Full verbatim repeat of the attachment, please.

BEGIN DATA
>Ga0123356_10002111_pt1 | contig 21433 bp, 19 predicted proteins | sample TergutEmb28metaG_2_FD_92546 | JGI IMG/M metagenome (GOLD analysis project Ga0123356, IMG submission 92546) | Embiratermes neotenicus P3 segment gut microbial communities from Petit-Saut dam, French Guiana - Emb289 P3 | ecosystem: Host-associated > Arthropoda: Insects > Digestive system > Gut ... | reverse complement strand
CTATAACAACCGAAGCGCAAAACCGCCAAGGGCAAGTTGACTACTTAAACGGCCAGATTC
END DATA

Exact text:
>Ga0123356_10002111_pt1 | contig 21433 bp, 19 predicted proteins | sample TergutEmb28metaG_2_FD_92546 | JGI IMG/M metagenome (GOLD analysis project Ga0123356, IMG submission 92546) | Embiratermes neotenicus P3 segment gut microbial communities from Petit-Saut dam, French Guiana - Emb289 P3 | ecosystem: Host-associated > Arthropoda: Insects > Digestive system > Gut ... | reverse complement strand
CTATAACAACCGAAGCGCAAAACCGCCAAGGGCAAGTTGACTACTTAAACGGCCAGATTC